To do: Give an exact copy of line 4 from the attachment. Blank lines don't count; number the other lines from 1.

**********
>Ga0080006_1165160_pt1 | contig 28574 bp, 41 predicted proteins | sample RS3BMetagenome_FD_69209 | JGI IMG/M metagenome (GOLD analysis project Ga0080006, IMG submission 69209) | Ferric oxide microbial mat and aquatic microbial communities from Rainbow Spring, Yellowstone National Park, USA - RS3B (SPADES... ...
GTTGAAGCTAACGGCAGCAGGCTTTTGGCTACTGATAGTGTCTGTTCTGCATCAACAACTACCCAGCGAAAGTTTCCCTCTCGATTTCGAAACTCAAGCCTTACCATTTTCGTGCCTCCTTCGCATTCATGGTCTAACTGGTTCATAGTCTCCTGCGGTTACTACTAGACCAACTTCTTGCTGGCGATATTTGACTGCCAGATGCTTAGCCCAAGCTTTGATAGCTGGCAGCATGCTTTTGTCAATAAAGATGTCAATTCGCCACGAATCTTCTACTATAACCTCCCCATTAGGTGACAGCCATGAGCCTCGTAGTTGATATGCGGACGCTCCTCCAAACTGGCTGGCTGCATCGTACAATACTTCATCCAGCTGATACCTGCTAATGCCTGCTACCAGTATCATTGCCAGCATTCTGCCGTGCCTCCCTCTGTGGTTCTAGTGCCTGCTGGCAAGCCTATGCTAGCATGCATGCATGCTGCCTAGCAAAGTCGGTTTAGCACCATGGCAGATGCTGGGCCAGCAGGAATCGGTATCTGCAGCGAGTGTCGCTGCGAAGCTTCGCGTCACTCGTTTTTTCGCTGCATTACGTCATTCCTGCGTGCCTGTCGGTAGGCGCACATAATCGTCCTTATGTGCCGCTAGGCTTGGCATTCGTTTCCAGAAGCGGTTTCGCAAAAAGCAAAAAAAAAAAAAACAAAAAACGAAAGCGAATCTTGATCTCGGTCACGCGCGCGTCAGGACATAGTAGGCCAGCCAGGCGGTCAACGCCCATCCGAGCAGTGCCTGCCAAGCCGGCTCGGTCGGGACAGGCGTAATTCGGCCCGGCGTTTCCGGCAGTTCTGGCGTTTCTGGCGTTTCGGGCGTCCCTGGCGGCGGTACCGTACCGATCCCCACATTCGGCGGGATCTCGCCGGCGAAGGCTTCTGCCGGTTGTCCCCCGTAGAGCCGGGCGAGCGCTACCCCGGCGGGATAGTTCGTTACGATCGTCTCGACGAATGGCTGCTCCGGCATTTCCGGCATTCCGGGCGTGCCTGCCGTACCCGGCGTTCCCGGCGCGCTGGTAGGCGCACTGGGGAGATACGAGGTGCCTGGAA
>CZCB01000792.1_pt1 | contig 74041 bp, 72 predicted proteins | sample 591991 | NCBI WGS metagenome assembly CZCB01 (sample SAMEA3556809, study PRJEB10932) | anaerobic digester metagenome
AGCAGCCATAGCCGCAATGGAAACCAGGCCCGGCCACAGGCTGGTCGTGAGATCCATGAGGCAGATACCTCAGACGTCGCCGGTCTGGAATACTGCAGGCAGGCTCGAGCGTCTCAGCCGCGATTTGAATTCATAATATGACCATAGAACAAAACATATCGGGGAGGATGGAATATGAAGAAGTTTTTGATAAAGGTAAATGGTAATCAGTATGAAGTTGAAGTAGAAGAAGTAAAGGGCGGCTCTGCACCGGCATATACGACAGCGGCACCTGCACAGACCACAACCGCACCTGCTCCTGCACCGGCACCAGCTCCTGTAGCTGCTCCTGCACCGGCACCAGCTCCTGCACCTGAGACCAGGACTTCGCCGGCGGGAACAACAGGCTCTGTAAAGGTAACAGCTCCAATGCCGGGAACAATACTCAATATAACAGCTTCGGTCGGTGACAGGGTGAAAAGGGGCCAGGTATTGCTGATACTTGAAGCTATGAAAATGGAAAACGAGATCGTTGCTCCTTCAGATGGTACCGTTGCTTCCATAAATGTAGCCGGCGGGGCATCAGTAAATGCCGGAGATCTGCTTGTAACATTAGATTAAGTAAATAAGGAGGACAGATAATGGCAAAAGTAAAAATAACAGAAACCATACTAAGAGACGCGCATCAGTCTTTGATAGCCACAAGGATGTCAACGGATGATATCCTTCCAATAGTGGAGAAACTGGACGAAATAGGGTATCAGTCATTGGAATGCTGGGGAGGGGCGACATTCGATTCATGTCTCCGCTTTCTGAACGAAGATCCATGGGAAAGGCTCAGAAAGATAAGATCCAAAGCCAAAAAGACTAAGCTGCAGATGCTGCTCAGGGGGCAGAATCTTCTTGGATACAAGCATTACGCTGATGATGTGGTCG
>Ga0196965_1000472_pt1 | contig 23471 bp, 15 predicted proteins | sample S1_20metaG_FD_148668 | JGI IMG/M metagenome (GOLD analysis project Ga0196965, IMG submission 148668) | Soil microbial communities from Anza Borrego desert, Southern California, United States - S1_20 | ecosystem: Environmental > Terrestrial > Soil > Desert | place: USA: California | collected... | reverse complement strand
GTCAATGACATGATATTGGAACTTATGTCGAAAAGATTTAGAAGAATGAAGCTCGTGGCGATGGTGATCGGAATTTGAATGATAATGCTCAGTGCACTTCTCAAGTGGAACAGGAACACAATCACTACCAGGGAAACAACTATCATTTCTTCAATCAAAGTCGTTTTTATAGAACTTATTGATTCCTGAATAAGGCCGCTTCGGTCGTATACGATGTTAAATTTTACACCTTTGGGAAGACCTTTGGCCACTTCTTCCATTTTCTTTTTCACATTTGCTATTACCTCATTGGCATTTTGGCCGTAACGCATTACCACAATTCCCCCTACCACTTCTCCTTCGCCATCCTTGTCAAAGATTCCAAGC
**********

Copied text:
AGCAGCCATAGCCGCAATGGAAACCAGGCCCGGCCACAGGCTGGTCGTGAGATCCATGAGGCAGATACCTCAGACGTCGCCGGTCTGGAATACTGCAGGCAGGCTCGAGCGTCTCAGCCGCGATTTGAATTCATAATATGACCATAGAACAAAACATATCGGGGAGGATGGAATATGAAGAAGTTTTTGATAAAGGTAAATGGTAATCAGTATGAAGTTGAAGTAGAAGAAGTAAAGGGCGGCTCTGCACCGGCATATACGACAGCGGCACCTGCACAGACCACAACCGCACCTGCTCCTGCACCGGCACCAGCTCCTGTAGCTGCTCCTGCACCGGCACCAGCTCCTGCACCTGAGACCAGGACTTCGCCGGCGGGAACAACAGGCTCTGTAAAGGTAACAGCTCCAATGCCGGGAACAATACTCAATATAACAGCTTCGGTCGGTGACAGGGTGAAAAGGGGCCAGGTATTGCTGATACTTGAAGCTATGAAAATGGAAAACGAGATCGTTGCTCCTTCAGATGGTACCGTTGCTTCCATAAATGTAGCCGGCGGGGCATCAGTAAATGCCGGAGATCTGCTTGTAACATTAGATTAAGTAAATAAGGAGGACAGATAATGGCAAAAGTAAAAATAACAGAAACCATACTAAGAGACGCGCATCAGTCTTTGATAGCCACAAGGATGTCAACGGATGATATCCTTCCAATAGTGGAGAAACTGGACGAAATAGGGTATCAGTCATTGGAATGCTGGGGAGGGGCGACATTCGATTCATGTCTCCGCTTTCTGAACGAAGATCCATGGGAAAGGCTCAGAAAGATAAGATCCAAAGCCAAAAAGACTAAGCTGCAGATGCTGCTCAGGGGGCAGAATCTTCTTGGATACAAGCATTACGCTGATGATGTGGTCG